It’s not all it’s cracked up to be. Granted, my cabin was also full of other teachers and the whole place is surrounded by sixth graders. However, I do have certain conveniences you wouldn’t associate with cabin life: a constant stream of hot coffee, blistering hot showers, and wifi. So writing up a whole new novel should be a snap, right? Not so much.
I find that I’m a solitary person. I like to write alone. Blog posts and the like, sure, I can do that anywhere. Writing on a fiction manuscript, for that I need total concentration. It’s true, there were bits and times where I was completely alone in the cabin, and I could have worked it in. Yet those times were never reliable. What I mean is, you never know when a colleague will wander in and want to talk.
Add to this the lack of any kind of desk or table. Not too bad if you’re typing out a 250 word blog post. But if you intend on crunching 1000 or 2000 words, you’ll find that neck cramps ensue. Trust me, I know. I got them midweek just working on curriculum.
Finally, there’s the lack of structure. Sure I need to show up at meals and there’s a recess block to oversee, but between those my time is mine. Yay, more time equals more writing. Try it sometime. I think you’ll find it’s the opposite. At home, I can carve out one or maybe two hours a day. Always at the same time. Reliable. Both before and after are filled with things to do. It makes my writing charged because I know if I don’t get it done, then I’ll have to wait another day.
This is not to say I got nothing done. Since I could tell that formal words-on-page style writing was going to be a challenge, I tackled things that I typically have a hard time doing at home. Plotting. I plotted out the whole dang novel. Start to finish. Not every scene, but the milestones. Seeing it as a whole allowed me to fix some plot problems. One particularly pesky one dogged me for a while. I stepped into the cabin shower for forty minutes and worked out the solution in my head (without having to pay for the water bill).
So the next time you dream of being alone in a cabin in the woods, think again. It’s not the best environment for writing. Try writing every day. Repeat until the novel is complete.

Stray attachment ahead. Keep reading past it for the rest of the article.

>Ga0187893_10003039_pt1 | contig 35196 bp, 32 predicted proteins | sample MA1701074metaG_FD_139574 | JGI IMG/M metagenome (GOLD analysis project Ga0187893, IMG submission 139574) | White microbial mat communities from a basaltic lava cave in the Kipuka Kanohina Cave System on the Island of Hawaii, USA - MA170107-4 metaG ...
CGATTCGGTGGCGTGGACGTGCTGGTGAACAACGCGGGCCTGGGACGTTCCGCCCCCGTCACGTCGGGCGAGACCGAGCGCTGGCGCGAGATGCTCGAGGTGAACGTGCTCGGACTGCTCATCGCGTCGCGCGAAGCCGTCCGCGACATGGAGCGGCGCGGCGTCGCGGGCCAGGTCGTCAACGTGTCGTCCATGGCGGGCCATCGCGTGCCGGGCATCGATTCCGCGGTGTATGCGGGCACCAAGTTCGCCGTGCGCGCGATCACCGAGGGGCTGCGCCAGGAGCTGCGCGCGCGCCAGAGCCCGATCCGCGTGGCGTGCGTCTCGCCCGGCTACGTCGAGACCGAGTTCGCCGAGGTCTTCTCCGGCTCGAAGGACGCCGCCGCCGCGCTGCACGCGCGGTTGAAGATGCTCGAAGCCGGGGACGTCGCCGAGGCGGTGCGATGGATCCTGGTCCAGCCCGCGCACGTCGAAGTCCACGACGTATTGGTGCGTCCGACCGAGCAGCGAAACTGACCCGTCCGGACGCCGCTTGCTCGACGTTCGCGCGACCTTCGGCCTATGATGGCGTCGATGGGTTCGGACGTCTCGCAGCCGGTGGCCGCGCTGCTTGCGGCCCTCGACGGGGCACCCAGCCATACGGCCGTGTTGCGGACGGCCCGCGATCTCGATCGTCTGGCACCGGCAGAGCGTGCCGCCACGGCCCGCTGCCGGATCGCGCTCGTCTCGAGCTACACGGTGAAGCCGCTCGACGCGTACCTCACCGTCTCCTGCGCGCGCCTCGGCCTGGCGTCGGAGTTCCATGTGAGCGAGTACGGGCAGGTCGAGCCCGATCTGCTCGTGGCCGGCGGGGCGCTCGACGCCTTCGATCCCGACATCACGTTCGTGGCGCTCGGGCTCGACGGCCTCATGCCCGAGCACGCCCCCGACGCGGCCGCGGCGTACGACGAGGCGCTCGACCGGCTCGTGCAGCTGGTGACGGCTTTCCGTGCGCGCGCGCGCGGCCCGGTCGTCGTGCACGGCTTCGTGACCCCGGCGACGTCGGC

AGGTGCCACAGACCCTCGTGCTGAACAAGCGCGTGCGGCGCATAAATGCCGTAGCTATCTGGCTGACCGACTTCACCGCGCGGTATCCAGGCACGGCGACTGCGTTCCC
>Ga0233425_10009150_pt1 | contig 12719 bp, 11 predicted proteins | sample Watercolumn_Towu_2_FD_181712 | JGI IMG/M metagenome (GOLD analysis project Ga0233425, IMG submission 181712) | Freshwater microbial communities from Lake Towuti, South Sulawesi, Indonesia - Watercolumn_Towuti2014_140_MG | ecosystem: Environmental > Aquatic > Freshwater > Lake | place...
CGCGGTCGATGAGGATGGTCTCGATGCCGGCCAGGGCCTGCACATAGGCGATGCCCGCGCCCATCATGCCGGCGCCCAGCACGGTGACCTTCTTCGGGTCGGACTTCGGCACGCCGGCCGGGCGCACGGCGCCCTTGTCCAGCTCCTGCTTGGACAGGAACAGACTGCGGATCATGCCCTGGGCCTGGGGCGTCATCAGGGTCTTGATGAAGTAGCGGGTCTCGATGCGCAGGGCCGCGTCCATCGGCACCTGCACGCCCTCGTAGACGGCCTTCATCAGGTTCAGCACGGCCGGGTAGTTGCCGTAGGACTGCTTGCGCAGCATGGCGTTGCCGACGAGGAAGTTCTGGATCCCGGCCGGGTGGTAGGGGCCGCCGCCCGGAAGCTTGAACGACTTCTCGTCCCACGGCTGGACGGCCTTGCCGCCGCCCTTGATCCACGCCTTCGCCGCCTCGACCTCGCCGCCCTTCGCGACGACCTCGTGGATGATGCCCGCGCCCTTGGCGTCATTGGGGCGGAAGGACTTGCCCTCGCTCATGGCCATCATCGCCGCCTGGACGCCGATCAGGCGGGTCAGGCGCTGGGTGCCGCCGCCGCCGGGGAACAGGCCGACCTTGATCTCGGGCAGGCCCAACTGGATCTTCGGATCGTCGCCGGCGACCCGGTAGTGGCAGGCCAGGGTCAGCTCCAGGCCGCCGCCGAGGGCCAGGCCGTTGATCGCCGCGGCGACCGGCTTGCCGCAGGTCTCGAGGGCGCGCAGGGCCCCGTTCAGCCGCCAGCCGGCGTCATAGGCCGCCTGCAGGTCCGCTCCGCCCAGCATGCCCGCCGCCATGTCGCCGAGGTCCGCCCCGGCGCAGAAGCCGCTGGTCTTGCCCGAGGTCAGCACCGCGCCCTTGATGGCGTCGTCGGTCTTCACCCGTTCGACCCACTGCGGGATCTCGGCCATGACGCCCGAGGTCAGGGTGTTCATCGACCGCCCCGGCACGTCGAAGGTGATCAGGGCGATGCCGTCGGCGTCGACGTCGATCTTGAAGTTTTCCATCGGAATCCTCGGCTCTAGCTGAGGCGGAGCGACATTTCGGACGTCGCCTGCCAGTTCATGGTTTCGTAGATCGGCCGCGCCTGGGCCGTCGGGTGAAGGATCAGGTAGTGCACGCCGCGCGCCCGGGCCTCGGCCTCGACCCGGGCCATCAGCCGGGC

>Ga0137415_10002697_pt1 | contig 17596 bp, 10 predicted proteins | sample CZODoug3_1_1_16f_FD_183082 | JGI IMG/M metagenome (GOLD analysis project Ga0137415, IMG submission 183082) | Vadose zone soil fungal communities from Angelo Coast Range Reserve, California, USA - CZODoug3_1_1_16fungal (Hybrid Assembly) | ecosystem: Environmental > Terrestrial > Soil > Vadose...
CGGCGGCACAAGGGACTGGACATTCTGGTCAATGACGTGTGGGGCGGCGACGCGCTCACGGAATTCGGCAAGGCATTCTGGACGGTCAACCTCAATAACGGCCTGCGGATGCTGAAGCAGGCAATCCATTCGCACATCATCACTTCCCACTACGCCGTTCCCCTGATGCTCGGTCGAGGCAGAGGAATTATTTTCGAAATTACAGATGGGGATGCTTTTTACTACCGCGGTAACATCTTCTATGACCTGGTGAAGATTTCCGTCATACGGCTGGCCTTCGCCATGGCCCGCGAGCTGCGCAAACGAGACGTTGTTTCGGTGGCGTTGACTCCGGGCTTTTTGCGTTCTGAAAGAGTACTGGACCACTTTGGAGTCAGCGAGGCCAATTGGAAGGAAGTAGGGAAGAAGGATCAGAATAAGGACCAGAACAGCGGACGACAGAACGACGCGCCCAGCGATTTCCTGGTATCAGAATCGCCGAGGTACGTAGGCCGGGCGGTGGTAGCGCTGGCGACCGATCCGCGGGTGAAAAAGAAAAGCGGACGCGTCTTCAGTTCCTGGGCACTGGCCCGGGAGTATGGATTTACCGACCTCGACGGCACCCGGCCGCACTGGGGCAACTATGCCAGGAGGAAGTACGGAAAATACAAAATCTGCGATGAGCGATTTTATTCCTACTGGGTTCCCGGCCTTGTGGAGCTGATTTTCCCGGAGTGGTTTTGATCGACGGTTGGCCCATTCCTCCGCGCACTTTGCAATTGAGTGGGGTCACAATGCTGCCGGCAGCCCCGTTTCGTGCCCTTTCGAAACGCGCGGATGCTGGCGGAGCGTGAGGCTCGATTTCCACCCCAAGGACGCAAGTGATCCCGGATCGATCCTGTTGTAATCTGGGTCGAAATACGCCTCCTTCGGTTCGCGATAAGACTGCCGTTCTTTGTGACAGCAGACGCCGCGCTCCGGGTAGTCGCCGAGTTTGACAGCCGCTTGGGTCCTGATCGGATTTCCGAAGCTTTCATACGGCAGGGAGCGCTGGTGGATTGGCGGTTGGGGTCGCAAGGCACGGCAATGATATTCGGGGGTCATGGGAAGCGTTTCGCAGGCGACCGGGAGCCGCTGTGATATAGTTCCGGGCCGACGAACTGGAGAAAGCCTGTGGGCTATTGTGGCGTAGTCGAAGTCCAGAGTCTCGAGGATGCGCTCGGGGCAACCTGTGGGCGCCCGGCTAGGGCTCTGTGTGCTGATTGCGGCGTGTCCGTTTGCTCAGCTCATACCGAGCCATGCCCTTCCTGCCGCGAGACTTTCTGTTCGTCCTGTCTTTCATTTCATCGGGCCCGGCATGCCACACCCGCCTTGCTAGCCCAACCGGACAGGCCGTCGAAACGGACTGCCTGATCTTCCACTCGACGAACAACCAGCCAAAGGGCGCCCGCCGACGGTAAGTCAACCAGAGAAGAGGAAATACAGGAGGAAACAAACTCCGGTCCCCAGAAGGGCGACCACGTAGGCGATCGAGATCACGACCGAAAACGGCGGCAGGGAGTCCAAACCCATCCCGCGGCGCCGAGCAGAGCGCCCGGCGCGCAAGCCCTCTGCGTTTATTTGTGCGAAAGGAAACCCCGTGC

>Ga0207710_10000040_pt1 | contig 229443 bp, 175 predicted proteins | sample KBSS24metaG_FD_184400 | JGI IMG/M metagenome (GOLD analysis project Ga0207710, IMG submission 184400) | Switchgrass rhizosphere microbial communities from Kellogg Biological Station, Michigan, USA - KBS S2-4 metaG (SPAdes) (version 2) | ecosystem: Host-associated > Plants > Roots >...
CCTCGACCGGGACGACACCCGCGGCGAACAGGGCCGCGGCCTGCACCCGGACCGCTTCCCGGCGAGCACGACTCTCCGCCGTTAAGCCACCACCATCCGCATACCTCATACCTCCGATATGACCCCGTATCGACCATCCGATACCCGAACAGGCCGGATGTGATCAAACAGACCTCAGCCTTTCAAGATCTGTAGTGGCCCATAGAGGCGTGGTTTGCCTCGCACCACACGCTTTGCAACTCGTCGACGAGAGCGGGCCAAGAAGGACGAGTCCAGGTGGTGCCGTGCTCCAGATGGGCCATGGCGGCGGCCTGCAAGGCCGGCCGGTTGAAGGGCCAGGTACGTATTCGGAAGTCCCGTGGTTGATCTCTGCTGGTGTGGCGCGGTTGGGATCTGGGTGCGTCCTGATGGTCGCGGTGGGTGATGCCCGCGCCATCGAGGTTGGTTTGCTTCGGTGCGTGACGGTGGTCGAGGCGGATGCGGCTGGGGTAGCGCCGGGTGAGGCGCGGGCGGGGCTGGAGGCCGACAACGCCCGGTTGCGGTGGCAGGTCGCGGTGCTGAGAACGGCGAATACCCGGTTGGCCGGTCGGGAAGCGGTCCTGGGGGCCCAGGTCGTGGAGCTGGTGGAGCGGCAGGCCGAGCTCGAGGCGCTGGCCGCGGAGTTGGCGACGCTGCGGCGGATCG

Like you, I need complete silence to write. If there is music playing in my ear or a conversation going one somewhere close by, I end up working that into what I’m writing and when I read it later on it gets very confusing because it generally doesn’t fit in the theme of things! My writer’s group & I had contemplated holing up in our cabin for a weekend. There are enough bedrooms for us each to hibernate with our laptops and work for extended periods, then meet for meals and discuss our progress. I worry, though, that we’ll just end up having one great big party all weekend and get no writing done whatsoever! Yes, I suppose it is an idea better left unexplored. Trying to work in writing time on a regular basis is probably the best way to go. 🙂
OK I can’t pass on this one. I know everyone is different and I know I’m more different than most, BUT are you kidding me? A cabin filled with sixth graders and teachers, out of their element for a week. This should be a writers dream,especially a writer of MG or YA. Think of the fodder. All you have to do is lighten up, listen and take notes. Likewise, to the previous comment. a weekend in a cabin with other writers, party or not. Fodder, fodder, fodder.
I read a bog post a few days ago about all writers being voyeurs. Kind of creeped me out at first, but when you think about it the best ones, probably are. (Check all the possible definitions.)
Agree with you. Yes, you really need to be alone to concentrate while writing. Plus, a regular routine to be at it every day. And a good desk…great post
Case in point. First day back on regular routine and I wrote the climax to my book.
Hey, just thought I’d let you know that I’m passing a 7×7 award onto you, because I like to share 🙂